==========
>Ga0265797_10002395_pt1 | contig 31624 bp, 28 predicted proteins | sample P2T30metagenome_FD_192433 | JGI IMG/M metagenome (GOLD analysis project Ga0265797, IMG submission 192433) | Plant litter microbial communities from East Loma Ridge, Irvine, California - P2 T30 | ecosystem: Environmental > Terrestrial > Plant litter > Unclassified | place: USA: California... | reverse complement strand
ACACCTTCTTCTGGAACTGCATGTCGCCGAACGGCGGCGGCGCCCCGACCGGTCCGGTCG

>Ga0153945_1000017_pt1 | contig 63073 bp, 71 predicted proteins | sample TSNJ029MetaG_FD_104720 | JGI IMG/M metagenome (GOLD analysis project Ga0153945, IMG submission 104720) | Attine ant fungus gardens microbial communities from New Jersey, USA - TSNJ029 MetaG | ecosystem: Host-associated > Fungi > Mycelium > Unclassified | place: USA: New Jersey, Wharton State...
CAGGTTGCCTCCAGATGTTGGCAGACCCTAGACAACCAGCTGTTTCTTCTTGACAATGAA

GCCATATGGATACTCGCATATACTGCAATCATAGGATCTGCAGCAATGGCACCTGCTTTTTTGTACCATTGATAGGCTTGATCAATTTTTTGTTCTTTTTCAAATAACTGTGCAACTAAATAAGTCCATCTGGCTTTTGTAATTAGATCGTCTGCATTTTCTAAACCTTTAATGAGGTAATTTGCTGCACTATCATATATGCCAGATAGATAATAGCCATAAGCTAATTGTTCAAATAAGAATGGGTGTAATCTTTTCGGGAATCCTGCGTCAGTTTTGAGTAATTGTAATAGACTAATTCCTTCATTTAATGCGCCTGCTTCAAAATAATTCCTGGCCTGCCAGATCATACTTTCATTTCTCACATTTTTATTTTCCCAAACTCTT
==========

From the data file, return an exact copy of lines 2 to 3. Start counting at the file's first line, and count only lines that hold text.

ACACCTTCTTCTGGAACTGCATGTCGCCGAACGGCGGCGGCGCCCCGACCGGTCCGGTCG

>Ga0153945_1000017_pt1 | contig 63073 bp, 71 predicted proteins | sample TSNJ029MetaG_FD_104720 | JGI IMG/M metagenome (GOLD analysis project Ga0153945, IMG submission 104720) | Attine ant fungus gardens microbial communities from New Jersey, USA - TSNJ029 MetaG | ecosystem: Host-associated > Fungi > Mycelium > Unclassified | place: USA: New Jersey, Wharton State...